LANKA WEAVING MILLS LTD.
v.BOARD OF DIRECTORS, C.W.E.
COURT OF APPEAL
JAMEEL. J. ANDT. N. ABEYAWIRA. J.
C. COLOMBO D/152.
DECEMBER 17, 1986.
Landlord and tenant-Notice.
The law in regard to notice in cases where the Rent Act does not apply is that no noticeof any definite length of time is required but notice of a reasonable length of time shouldbe given. A month's notice has in several cases been considered reasonable.
Cases referred to:
Weerapperumal v. Davood Mohamed – (1898) 3 NLR 340.
Edward v. Dharmasena – (1964) 66 NLR 525.
APPEAL from judgment of the District Court of ColomboD. R. P. Gunetilleke for defendant-appellants.
Dr. H. W. Jayewardene. Q.C. with Miss T. Keenawinne for plaintiff-respondents.
January 13, 1987.
The plaintiff filed this action for the recovery of arrears of rent and forthe ejectment of the defendant from premises No. 58, ChathamStreet, Colombo 1. Both tenancy under the plaintiff as well as the’ receipt of the notice to quit (P8A) dated 28.7.1973 were admitted bythe defendants. They however denied the validity of the notice, whichgave the defendants only one month's time to pay all arrears and toquit and vacate the premises.
Admittedly the Rent Act does not apply to these premises. Whilstnot supporting the contention that the notice given in this case isillegal, learned counsel for the defendant urged that it would beunreasonable when one takes into account the fact that thesepremises are prime business premises situate in the heart of Fort.Bonser, C.J. in Weeraperumal v. DavoodMohamed(1) has stated:
"As I understand the law no notice of any definite length of time isrequired. It must be reasonable notice-reasonably sufficient, in theopinion of the judges, to admit of a tenant having an opportunity ofsecuring another house. A month's notice has in several cases beenconsidered reasonable, and in this case the tenant had more than amonth's notice."
However Sri Skanda Rajah, J. in the case of Edward v. Dharmasena(2) has stated:
"The law in our view is that a calendar month's notice is sufficientnotice in a month-to-month tenancy."
In this case although the notice dated 28th June 1973 requested thedefendant to quit by the 31st of July 1973 action was filed only on29th of July 1974.
In addition to denying that the rental for the premises in suit wasRs. 4,886 per month the defendants in paragraph 2 of their answerhave claimed that the monthly rent was only Rs.2,316.25.Accordingly, the defendants claimed that on a proper accounting thatnot only would there be no arrears, but in fact there would be somemoney owing to them from the plaintiffs and they claimed this inreconvention. After trial the learned District Judge accepted theposition that the rent was Rs. 4,886 per month and gave judgment forthe plaintiffs for arrears and ejectment.
This appeal is from that judgment. The learned District Judge hasseen and heard the witnesses who gave evidence for the plaintiffs. Nooral evidence was led on behalf of the defendants.
The main issues before the District Judge were:-
as to whether the agreed rent was Rs.4,886.80 as claimed bythe plaintiffs or Rs. 2,621.25 as claimed by the defendants?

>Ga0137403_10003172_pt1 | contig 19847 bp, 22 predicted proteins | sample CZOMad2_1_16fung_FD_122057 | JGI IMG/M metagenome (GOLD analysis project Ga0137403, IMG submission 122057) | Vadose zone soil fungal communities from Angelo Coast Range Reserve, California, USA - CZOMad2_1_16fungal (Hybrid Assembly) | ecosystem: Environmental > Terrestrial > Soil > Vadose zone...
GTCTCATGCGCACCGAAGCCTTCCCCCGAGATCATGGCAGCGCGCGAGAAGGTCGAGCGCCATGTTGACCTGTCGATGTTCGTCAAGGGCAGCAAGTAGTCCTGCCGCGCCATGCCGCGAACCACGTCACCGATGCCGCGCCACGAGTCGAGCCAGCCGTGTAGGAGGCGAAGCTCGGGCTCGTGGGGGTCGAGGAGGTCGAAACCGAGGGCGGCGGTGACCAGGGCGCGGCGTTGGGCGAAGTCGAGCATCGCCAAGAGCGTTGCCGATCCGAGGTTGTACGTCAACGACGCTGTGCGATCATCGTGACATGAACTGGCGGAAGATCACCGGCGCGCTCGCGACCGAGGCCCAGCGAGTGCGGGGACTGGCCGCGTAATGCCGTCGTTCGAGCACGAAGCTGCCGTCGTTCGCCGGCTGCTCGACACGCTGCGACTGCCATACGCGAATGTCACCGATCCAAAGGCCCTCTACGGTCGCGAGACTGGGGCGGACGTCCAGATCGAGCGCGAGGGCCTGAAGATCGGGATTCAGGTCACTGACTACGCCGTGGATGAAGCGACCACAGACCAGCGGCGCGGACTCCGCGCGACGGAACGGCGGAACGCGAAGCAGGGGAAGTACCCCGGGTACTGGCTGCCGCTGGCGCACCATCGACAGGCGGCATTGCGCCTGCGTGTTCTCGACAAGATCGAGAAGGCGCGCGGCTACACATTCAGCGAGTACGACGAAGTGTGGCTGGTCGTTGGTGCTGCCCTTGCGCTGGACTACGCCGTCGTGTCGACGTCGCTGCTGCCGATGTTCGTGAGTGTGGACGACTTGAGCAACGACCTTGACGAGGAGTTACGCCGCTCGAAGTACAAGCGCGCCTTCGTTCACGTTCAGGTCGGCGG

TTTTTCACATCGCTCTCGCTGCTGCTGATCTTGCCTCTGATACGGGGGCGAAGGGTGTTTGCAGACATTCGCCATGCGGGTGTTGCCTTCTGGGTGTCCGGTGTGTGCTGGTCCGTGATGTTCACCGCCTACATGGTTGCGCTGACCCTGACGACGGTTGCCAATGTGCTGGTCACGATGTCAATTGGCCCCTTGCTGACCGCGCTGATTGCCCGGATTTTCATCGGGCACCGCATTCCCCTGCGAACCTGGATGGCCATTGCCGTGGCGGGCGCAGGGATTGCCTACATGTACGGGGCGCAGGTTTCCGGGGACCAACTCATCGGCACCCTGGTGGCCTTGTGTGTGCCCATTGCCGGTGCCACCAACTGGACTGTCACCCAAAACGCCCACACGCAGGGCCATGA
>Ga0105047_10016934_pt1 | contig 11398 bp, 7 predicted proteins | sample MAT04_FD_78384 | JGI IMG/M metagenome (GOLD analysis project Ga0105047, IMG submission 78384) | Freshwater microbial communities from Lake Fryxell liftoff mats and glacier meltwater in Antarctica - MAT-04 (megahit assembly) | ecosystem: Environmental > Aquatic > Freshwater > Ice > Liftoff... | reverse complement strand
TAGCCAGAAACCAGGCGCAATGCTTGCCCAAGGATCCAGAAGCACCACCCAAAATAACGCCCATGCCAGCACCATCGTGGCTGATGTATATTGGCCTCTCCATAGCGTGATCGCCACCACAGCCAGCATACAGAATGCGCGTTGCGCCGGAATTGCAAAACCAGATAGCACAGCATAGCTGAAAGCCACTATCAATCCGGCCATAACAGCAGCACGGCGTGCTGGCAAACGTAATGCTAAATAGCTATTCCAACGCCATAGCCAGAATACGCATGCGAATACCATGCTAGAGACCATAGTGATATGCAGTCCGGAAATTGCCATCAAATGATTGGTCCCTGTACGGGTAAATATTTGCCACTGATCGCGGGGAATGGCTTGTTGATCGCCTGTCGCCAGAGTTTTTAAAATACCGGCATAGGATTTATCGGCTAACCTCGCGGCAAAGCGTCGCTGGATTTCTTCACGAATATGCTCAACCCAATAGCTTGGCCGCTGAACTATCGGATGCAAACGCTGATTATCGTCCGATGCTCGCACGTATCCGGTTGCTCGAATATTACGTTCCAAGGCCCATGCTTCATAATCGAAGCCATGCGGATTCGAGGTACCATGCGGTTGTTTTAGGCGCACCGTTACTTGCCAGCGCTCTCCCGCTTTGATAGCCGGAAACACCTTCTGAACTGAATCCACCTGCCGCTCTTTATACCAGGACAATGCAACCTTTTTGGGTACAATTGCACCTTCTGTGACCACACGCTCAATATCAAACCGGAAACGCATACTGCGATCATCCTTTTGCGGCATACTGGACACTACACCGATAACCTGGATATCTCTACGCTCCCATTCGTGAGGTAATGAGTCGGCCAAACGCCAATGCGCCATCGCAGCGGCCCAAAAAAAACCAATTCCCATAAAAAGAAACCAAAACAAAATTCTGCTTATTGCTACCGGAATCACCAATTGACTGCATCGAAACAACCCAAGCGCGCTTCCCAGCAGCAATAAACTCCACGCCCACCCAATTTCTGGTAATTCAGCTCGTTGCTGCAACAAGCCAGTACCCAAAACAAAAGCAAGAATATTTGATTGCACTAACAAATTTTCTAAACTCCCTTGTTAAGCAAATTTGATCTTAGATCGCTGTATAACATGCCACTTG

as to the reasonableness of the notice given?
In support of their claim that the rent was indeed only Rs. 2,631.25the defendants relied on the letter P13. No tenancy agreement wasproduced. P13 is a letter addressed to the defendants by the plaintiffswherein the rent payable is referred to as Rs. 2,631.25. But theevidence in the case reveals that this statement has been retracted bythe plaintiffs and the correction indicated by them in their letter nowmarked P3. This letter was accompanied by a full statement ofaccounts, made out on the basis of the rent being Rs.4,886.80 permonth. It is also significant that the defendants themselves in theirletters PI, P2 and P11 have made mention of this figure atRs. 4,886.80. For these reasons and more particularly on thegeneral trend of the correspondence between the parties and in theabsence of any protests by the defendants when the amendedaccounts were served on them the learned District Judge has cometo the conclusion that the rent was Rs. 4,886.80 per month. We seeno reason to disturb that finding. That finding does have support fromthe evidence led in the case.
The learned District Judge has gone on to hold that one month'snotice is legal and in the circumstances of this case reasonable.Indeed the defendants were well aware that some three years orso ago the Board of Directors of the C.W.E. and also the Ministerconcerned had decided that action for ejectment should be filedagainst them. In all the circumstances of this case in spite of the factthat these are business premises in the heart of Fort, it cannot be saidthat the finding that the notice given was sufficient was either illegal orunreasonable. Mr. Gunatillake who appeared for thedefendants-appellants did not press the case for illegality. In the lightof the positive averment in the answer that the rent was Rs. 2,631.25learned counsel for the defendants conceded that he could not resistthe claim for ejectment. In the circumstances the only substantial
question that remains is the question as to what, if any, are the arrearsdue to the plaintiffs. Again, we see no error in the computation.Indeed none was pointed out or urged. No part of the arrears awardedappears to be prescribed. Accordingly the decree in this case isaffirmed and the appeal is dismissed with costs.
ABEYAWIRA, J. – I agree.
LANKA WEAVING MILLS LTD. v. BOARD OF DIRECTORS. C. W. E